I grew up in Melbourne, Australia, and I remember attending grade school with a kid named Nicholas Schepisi. Everybody knew that his Dad was a famous film director. What I didn’t know (until much later) was that “Nick’s Dad” and the likes of Gillian Armstrong, Bruce Beresford, Phil Noyce, and Peter Weir made important contributions to the Australian film industry, in what would later be called the Australian New Wave.
What did the New Wave signify for Australia’s film industry? What did these films bring to Australians and to audiences abroad? In my recent discussion of Mad Max (1979) in another post on this site, I argued that Australian filmmakers have always offered unique perspectives on narratives familiar to us (such as the dystopian story). Perhaps it is the country’s remoteness, or its strange history as a colony and a prison that gives it a unique voice unlike any other. The directors of the New Wave certainly thought they had some fresh stories to tell.
A short history of Australian film “firsts”
Australia has an extensive film history stretching all the way back to the turn of the century. At the time of its creation in 1906, The Story of the Kelly Gang by the brothers Charles and Nevin Tait was arguably the longest feature-length film ever produced in the world. It also marked the beginning of Australia’s preoccupation with exploring the theme of national identity. What better subject for the nation’s first film than the mythic folk hero and bushranger Ned Kelly?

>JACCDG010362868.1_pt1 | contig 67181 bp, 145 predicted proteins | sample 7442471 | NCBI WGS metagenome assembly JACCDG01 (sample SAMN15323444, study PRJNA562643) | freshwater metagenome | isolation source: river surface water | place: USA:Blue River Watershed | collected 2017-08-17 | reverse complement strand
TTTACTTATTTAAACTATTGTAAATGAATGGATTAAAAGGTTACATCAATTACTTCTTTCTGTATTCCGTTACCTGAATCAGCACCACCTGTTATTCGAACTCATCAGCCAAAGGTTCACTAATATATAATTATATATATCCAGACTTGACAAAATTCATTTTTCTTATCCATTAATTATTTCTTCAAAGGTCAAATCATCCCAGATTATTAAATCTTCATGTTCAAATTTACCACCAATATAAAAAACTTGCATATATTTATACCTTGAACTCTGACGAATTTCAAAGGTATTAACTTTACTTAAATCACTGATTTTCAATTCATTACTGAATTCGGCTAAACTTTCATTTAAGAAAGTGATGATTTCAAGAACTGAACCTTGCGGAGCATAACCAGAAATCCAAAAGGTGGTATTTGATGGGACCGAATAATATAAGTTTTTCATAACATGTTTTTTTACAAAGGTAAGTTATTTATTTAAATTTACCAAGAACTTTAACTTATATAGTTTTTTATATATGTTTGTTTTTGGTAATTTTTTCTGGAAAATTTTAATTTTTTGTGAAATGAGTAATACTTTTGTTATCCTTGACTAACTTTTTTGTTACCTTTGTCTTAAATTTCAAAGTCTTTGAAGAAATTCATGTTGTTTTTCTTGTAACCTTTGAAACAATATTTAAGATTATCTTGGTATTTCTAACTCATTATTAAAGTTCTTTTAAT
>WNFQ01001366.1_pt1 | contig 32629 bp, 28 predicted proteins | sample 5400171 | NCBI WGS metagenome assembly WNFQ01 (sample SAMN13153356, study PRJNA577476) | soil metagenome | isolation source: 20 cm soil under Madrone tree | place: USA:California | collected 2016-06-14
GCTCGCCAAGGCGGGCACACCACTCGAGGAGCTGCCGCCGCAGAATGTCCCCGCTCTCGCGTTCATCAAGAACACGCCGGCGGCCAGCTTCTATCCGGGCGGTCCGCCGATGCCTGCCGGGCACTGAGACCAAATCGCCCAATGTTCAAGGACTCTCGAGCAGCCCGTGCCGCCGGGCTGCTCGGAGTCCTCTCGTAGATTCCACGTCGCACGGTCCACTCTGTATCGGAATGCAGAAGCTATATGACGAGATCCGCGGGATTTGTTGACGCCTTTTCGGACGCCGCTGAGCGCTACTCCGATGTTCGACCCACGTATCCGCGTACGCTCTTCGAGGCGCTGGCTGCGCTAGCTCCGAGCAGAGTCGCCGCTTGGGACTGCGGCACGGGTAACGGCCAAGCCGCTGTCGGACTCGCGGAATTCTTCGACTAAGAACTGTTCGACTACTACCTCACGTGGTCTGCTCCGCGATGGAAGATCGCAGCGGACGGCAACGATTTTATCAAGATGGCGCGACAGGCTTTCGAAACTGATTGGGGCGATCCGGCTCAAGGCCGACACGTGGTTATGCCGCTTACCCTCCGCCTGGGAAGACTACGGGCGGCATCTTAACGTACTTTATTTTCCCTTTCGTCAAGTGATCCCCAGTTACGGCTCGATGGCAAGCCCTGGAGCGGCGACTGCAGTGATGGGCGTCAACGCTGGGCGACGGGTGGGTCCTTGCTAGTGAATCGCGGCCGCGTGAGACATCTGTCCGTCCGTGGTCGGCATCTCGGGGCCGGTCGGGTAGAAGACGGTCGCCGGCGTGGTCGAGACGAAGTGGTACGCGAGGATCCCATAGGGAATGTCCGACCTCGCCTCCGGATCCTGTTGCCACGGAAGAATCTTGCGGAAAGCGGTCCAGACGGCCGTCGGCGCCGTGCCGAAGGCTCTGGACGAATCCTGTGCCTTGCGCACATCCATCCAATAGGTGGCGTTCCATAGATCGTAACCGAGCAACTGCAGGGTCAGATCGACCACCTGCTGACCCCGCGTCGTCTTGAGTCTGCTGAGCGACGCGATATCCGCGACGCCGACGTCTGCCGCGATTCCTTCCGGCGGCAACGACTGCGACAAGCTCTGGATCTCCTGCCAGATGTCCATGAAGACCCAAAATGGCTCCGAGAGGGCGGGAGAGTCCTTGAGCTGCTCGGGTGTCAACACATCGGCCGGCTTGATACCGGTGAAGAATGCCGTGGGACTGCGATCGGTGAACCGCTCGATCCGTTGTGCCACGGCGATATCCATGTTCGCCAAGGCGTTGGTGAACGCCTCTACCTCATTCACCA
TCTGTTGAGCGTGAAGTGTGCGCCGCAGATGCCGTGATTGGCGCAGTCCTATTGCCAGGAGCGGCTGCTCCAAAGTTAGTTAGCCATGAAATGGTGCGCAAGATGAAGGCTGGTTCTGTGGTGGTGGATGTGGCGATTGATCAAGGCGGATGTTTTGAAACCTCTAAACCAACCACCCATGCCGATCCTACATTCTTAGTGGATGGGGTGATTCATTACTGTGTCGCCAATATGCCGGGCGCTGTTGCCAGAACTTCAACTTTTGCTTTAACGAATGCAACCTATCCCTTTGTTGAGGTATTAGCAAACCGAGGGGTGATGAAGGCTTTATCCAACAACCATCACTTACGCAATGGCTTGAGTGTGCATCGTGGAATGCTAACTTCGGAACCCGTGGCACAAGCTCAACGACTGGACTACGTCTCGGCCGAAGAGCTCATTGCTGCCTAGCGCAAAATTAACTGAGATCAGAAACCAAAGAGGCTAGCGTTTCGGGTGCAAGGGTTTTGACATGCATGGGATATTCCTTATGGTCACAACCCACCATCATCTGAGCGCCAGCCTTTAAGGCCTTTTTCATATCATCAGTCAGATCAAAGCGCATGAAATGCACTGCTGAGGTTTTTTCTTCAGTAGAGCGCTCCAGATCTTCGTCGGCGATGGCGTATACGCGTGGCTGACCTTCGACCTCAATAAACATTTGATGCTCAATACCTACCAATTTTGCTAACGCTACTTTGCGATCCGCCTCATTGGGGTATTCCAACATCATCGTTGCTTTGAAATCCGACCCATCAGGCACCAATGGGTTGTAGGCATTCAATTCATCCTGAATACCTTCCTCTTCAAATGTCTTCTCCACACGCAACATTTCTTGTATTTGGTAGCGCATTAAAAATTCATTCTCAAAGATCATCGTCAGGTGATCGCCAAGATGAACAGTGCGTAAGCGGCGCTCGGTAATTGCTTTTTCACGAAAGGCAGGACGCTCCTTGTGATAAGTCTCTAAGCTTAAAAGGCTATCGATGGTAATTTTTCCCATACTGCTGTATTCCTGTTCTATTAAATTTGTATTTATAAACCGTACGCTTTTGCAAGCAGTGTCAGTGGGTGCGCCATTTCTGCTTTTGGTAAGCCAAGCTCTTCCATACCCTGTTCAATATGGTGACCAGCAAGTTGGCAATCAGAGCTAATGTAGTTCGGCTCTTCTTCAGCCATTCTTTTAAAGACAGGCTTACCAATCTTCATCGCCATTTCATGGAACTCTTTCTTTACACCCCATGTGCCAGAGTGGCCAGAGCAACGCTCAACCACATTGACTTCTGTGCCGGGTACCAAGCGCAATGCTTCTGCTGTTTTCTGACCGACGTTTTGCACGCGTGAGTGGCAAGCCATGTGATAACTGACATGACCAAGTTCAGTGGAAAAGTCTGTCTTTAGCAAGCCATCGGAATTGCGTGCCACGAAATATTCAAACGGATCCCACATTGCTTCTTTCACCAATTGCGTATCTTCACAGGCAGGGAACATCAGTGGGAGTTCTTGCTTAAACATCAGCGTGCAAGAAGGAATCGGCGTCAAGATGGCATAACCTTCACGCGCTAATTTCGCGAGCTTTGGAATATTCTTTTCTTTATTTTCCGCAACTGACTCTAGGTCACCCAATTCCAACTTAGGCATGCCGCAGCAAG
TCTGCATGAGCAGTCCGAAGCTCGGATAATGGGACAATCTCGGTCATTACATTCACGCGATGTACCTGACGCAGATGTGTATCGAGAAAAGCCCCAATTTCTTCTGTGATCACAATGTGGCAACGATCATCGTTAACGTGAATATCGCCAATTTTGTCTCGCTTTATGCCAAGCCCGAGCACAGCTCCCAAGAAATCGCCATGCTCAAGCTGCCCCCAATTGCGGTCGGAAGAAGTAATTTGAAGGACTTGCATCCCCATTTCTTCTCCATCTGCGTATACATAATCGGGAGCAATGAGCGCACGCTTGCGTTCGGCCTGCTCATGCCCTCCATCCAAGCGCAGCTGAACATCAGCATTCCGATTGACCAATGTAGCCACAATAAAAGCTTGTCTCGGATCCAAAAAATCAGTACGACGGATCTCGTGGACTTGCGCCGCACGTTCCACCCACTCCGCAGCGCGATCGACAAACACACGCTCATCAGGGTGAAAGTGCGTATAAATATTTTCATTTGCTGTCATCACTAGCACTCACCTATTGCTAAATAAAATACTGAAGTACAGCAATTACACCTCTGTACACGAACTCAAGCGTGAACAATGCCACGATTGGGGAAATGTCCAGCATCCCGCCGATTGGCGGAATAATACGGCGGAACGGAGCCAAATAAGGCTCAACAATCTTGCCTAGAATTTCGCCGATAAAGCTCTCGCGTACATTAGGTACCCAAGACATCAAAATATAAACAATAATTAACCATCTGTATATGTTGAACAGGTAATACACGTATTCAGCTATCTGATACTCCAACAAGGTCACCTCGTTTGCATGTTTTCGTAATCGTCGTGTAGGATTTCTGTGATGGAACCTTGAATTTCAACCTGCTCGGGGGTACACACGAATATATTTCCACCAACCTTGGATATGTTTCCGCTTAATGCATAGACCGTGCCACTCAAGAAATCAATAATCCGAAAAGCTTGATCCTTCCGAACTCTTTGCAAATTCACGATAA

Other Australian classics from the silent era include The Sentimental Bloke (1919) and For the Term of His Natural Life (1927), both of which were early literary adaptations of successful Australian novels. Director Norman Dawn endowed Marcus Clarke’s 1874 novel of convict life with a striking authenticity when he filmed For the Term of His Natural Life on location at the Port Arthur penal colony in Tasmania.
In 1943, Australia received its first Academy Award for the newsreel shot Kokoda Front Line! (1942). War photographer Damien Parer’s footage of Australian soldiers on the Kokoda Trail would help shape Australia’s collective memory of WWII. Australia’s first color film Jedda (1955) remains controversial in its portrayal of Aboriginal Australians, but it is noteworthy for several other “firsts”: it was the first Australian film to be shown at Cannes, and the first to feature Aboriginal actors in lead roles.
A pool becomes a wave
In the late 1950s and 1960s, Australian film production dwindled as distributors increasingly came under American and British ownership. Few Australian films could gain financing until a political sea change took place in the early 1970s. The Whitlam administration established a film funding corporation and government agency called the Australian Film Development Corporation, charged with promoting “culturally worthwhile films of significant Australian content”. A generation of emerging filmmakers would receive training from the Australian Film, Television and Radio School, founded in 1973.